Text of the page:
Archive for May, 2007

Is C really a good language for runtime frameworks?

Saturday, May 5th, 2007

Most C-like object-oriented languages (C++, ObjC) have a runtime library. But is writing that library in C such a good idea? It has been two years since set out to create a framework for it’s projects to use, and only recently have we made any breakthroughs on that. Our first attempt was Claro, but this has mostly not made it due to strange licensing arrangements (MPL), which is incompatible with our licensing philosophy.

Our second attempt contains several frameworks for various tasks. This includes Mowgli, which is our base framework. Mowgli can be considered very similar to both Boost in C++ and the System namespace in .NET. At the core of Mowgli, is mowgli.object, which is probably the coolest part of our framework. Mowgli’s object framework is very advanced; it allows for private destructors, hidden visibility, metadata, messaging and a lot more. In addition, mowgli objects can easily be reflected into other systems and paradigms, like D-Bus (we intend infact, to provide a library which does this).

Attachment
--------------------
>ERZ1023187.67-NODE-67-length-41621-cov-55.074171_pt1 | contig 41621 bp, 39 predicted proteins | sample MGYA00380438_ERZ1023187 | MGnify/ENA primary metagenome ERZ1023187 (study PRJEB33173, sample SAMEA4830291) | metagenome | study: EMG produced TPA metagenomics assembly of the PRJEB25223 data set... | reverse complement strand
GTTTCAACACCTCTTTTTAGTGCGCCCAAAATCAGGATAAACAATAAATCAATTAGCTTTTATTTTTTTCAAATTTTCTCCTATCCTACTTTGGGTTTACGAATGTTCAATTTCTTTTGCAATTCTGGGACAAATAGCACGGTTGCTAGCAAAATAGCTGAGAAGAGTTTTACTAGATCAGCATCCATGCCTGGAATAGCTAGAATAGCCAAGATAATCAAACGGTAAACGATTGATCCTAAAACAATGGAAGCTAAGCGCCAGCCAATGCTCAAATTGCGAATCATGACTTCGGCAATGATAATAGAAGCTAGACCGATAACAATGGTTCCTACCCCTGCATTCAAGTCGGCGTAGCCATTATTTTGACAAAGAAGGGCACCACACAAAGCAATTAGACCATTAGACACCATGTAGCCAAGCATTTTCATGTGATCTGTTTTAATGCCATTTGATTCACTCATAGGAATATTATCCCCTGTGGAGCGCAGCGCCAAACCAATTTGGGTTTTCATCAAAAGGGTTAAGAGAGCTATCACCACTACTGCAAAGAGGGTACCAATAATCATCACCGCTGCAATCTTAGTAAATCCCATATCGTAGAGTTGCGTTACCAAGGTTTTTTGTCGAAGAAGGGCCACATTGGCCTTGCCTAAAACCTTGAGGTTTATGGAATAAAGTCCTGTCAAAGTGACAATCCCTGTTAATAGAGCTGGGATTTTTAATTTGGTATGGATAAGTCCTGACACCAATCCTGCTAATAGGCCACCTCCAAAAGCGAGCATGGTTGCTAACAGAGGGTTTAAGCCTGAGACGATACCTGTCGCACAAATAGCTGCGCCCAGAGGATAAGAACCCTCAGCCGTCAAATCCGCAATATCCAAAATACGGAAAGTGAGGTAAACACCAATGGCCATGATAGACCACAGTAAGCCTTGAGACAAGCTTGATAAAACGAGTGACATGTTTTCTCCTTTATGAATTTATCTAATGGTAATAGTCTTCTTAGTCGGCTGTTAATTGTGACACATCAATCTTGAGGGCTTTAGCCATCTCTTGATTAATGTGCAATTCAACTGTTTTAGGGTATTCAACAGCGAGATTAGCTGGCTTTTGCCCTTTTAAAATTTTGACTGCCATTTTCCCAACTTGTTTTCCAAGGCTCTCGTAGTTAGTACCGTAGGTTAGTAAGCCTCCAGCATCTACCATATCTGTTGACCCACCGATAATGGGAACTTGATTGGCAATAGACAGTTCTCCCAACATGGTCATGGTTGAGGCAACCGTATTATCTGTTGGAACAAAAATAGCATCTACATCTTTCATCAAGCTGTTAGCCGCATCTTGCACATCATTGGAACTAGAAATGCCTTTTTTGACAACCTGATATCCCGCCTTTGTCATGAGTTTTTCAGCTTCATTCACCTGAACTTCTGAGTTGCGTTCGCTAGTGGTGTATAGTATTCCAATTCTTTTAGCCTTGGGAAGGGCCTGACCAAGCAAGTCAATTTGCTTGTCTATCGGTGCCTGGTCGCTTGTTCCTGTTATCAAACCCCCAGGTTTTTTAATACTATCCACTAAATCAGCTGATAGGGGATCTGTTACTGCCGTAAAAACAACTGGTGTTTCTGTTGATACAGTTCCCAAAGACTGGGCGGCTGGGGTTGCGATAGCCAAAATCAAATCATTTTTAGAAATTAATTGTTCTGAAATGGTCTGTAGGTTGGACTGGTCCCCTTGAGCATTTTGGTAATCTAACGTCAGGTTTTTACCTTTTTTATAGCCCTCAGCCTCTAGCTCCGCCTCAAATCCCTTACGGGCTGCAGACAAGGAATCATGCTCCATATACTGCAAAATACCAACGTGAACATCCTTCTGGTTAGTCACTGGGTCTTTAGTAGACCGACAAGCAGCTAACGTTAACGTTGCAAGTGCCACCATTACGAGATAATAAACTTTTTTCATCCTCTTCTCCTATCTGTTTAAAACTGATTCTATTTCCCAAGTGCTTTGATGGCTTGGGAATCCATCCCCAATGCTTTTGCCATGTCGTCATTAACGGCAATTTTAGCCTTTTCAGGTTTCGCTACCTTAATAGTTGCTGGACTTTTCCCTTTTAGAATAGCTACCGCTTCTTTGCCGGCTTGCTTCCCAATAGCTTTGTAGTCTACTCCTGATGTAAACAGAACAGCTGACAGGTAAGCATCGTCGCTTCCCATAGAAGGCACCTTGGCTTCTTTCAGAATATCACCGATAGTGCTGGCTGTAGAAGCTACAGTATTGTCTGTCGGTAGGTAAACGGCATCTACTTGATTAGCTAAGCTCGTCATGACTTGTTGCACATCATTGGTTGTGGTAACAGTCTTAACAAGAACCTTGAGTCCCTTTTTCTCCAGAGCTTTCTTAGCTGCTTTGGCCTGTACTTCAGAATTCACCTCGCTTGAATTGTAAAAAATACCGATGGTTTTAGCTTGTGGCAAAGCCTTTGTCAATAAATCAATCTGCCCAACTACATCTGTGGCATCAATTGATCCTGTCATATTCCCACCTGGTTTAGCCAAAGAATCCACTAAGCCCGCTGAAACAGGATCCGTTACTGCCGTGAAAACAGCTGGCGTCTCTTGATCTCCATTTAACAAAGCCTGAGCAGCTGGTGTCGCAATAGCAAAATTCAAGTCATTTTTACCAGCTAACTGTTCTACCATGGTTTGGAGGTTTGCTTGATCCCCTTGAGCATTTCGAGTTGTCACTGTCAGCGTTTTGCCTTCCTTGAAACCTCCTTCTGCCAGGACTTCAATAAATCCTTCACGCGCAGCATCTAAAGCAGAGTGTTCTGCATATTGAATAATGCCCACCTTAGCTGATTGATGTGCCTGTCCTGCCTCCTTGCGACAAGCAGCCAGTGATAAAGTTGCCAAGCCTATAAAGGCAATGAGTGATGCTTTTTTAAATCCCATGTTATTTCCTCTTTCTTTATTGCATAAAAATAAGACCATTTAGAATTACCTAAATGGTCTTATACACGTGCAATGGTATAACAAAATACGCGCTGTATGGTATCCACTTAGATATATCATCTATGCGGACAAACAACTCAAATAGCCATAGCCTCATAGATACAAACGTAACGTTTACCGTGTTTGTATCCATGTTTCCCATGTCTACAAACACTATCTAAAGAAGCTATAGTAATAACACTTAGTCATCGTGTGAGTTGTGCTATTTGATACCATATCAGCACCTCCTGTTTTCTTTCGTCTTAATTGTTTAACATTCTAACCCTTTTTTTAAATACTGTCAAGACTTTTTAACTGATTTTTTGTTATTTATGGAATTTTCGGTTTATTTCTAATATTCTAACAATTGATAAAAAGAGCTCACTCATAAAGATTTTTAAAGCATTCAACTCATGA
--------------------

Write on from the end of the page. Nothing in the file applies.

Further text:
However, is C such a great language for this? The fact that we’re using C means that our types are very long, e.g. mowgli_object_class_t, and so on. For a base library, I think C is probably fine, but I don’t know how usable Mowgli will be alone for writing OO apps using our framework. Perhaps we should also design a language to be used with our frameworks… if that is the case then I’m sure we’ll do OK with that.

Anyway, why not write an object framework in something like Erlang? I guess that isn’t challenging enough.